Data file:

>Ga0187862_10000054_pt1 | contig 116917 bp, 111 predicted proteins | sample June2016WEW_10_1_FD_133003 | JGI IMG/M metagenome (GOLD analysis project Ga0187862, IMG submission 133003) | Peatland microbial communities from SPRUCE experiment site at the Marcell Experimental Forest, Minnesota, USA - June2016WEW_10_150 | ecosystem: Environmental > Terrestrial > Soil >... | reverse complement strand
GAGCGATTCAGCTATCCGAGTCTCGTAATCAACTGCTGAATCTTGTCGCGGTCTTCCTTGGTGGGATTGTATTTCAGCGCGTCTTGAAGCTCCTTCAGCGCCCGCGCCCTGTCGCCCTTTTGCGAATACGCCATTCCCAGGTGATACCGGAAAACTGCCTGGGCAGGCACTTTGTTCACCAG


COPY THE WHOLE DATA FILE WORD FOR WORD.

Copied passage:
>Ga0187862_10000054_pt1 | contig 116917 bp, 111 predicted proteins | sample June2016WEW_10_1_FD_133003 | JGI IMG/M metagenome (GOLD analysis project Ga0187862, IMG submission 133003) | Peatland microbial communities from SPRUCE experiment site at the Marcell Experimental Forest, Minnesota, USA - June2016WEW_10_150 | ecosystem: Environmental > Terrestrial > Soil >... | reverse complement strand
GAGCGATTCAGCTATCCGAGTCTCGTAATCAACTGCTGAATCTTGTCGCGGTCTTCCTTGGTGGGATTGTATTTCAGCGCGTCTTGAAGCTCCTTCAGCGCCCGCGCCCTGTCGCCCTTTTGCGAATACGCCATTCCCAGGTGATACCGGAAAACTGCCTGGGCAGGCACTTTGTTCACCAG